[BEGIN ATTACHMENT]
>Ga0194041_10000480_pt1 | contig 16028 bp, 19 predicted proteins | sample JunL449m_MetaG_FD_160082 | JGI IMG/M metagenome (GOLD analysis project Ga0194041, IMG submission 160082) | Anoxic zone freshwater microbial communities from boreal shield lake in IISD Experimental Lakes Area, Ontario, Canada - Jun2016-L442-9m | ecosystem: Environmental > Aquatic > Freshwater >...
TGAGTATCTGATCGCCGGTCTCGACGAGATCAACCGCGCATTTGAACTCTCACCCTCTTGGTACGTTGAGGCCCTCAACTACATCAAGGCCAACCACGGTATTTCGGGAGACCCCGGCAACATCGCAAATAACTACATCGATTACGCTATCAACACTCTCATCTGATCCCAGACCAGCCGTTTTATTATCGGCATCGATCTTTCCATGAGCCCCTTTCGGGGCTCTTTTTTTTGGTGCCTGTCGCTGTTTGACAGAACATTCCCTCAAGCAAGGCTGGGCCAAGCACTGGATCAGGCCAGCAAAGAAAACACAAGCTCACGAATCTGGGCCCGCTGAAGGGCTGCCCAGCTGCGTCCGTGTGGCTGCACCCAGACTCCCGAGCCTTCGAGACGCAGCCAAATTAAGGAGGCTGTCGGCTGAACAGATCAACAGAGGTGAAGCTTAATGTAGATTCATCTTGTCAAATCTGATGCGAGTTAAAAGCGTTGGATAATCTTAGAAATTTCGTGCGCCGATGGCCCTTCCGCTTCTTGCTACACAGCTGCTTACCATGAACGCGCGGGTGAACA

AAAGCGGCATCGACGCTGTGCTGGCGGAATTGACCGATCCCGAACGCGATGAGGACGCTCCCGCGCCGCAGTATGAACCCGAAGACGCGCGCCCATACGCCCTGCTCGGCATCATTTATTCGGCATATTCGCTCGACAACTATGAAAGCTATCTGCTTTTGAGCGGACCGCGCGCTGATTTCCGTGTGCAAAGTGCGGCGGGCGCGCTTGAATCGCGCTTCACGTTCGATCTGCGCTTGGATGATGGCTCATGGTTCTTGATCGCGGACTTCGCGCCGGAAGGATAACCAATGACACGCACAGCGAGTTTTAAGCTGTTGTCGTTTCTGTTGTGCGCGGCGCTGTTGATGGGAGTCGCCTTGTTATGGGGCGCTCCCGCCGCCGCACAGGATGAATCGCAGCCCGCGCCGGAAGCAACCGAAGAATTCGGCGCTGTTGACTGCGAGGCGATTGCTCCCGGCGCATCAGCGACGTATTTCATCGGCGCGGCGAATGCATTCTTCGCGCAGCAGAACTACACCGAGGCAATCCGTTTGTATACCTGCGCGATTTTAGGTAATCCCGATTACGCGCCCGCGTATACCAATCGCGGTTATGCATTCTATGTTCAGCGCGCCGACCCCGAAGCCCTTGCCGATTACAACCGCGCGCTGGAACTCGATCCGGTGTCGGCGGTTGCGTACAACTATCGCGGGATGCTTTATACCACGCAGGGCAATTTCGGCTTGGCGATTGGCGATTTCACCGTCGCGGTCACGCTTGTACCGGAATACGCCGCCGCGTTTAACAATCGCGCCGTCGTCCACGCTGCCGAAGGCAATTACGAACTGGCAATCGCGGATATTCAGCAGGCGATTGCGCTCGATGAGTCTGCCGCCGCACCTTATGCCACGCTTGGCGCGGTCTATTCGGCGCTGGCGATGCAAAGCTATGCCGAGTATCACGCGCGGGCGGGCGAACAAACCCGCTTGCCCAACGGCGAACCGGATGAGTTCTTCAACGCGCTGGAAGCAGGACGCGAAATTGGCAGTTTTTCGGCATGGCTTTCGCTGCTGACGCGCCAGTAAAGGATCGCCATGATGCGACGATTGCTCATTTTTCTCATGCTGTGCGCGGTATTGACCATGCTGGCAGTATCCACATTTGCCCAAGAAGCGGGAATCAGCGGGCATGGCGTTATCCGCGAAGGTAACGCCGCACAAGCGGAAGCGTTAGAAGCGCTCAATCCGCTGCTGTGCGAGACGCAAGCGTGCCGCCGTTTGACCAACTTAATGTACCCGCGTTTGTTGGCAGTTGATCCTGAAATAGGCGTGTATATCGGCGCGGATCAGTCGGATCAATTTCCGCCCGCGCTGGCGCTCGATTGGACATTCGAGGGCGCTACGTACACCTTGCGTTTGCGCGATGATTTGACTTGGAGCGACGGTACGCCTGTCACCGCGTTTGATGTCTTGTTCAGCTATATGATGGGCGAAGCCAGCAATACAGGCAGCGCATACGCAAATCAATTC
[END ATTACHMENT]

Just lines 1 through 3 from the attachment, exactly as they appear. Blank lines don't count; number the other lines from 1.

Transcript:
>Ga0194041_10000480_pt1 | contig 16028 bp, 19 predicted proteins | sample JunL449m_MetaG_FD_160082 | JGI IMG/M metagenome (GOLD analysis project Ga0194041, IMG submission 160082) | Anoxic zone freshwater microbial communities from boreal shield lake in IISD Experimental Lakes Area, Ontario, Canada - Jun2016-L442-9m | ecosystem: Environmental > Aquatic > Freshwater >...
TGAGTATCTGATCGCCGGTCTCGACGAGATCAACCGCGCATTTGAACTCTCACCCTCTTGGTACGTTGAGGCCCTCAACTACATCAAGGCCAACCACGGTATTTCGGGAGACCCCGGCAACATCGCAAATAACTACATCGATTACGCTATCAACACTCTCATCTGATCCCAGACCAGCCGTTTTATTATCGGCATCGATCTTTCCATGAGCCCCTTTCGGGGCTCTTTTTTTTGGTGCCTGTCGCTGTTTGACAGAACATTCCCTCAAGCAAGGCTGGGCCAAGCACTGGATCAGGCCAGCAAAGAAAACACAAGCTCACGAATCTGGGCCCGCTGAAGGGCTGCCCAGCTGCGTCCGTGTGGCTGCACCCAGACTCCCGAGCCTTCGAGACGCAGCCAAATTAAGGAGGCTGTCGGCTGAACAGATCAACAGAGGTGAAGCTTAATGTAGATTCATCTTGTCAAATCTGATGCGAGTTAAAAGCGTTGGATAATCTTAGAAATTTCGTGCGCCGATGGCCCTTCCGCTTCTTGCTACACAGCTGCTTACCATGAACGCGCGGGTGAACA

AAAGCGGCATCGACGCTGTGCTGGCGGAATTGACCGATCCCGAACGCGATGAGGACGCTCCCGCGCCGCAGTATGAACCCGAAGACGCGCGCCCATACGCCCTGCTCGGCATCATTTATTCGGCATATTCGCTCGACAACTATGAAAGCTATCTGCTTTTGAGCGGACCGCGCGCTGATTTCCGTGTGCAAAGTGCGGCGGGCGCGCTTGAATCGCGCTTCACGTTCGATCTGCGCTTGGATGATGGCTCATGGTTCTTGATCGCGGACTTCGCGCCGGAAGGATAACCAATGACACGCACAGCGAGTTTTAAGCTGTTGTCGTTTCTGTTGTGCGCGGCGCTGTTGATGGGAGTCGCCTTGTTATGGGGCGCTCCCGCCGCCGCACAGGATGAATCGCAGCCCGCGCCGGAAGCAACCGAAGAATTCGGCGCTGTTGACTGCGAGGCGATTGCTCCCGGCGCATCAGCGACGTATTTCATCGGCGCGGCGAATGCATTCTTCGCGCAGCAGAACTACACCGAGGCAATCCGTTTGTATACCTGCGCGATTTTAGGTAATCCCGATTACGCGCCCGCGTATACCAATCGCGGTTATGCATTCTATGTTCAGCGCGCCGACCCCGAAGCCCTTGCCGATTACAACCGCGCGCTGGAACTCGATCCGGTGTCGGCGGTTGCGTACAACTATCGCGGGATGCTTTATACCACGCAGGGCAATTTCGGCTTGGCGATTGGCGATTTCACCGTCGCGGTCACGCTTGTACCGGAATACGCCGCCGCGTTTAACAATCGCGCCGTCGTCCACGCTGCCGAAGGCAATTACGAACTGGCAATCGCGGATATTCAGCAGGCGATTGCGCTCGATGAGTCTGCCGCCGCACCTTATGCCACGCTTGGCGCGGTCTATTCGGCGCTGGCGATGCAAAGCTATGCCGAGTATCACGCGCGGGCGGGCGAACAAACCCGCTTGCCCAACGGCGAACCGGATGAGTTCTTCAACGCGCTGGAAGCAGGACGCGAAATTGGCAGTTTTTCGGCATGGCTTTCGCTGCTGACGCGCCAGTAAAGGATCGCCATGATGCGACGATTGCTCATTTTTCTCATGCTGTGCGCGGTATTGACCATGCTGGCAGTATCCACATTTGCCCAAGAAGCGGGAATCAGCGGGCATGGCGTTATCCGCGAAGGTAACGCCGCACAAGCGGAAGCGTTAGAAGCGCTCAATCCGCTGCTGTGCGAGACGCAAGCGTGCCGCCGTTTGACCAACTTAATGTACCCGCGTTTGTTGGCAGTTGATCCTGAAATAGGCGTGTATATCGGCGCGGATCAGTCGGATCAATTTCCGCCCGCGCTGGCGCTCGATTGGACATTCGAGGGCGCTACGTACACCTTGCGTTTGCGCGATGATTTGACTTGGAGCGACGGTACGCCTGTCACCGCGTTTGATGTCTTGTTCAGCTATATGATGGGCGAAGCCAGCAATACAGGCAGCGCATACGCAAATCAATTC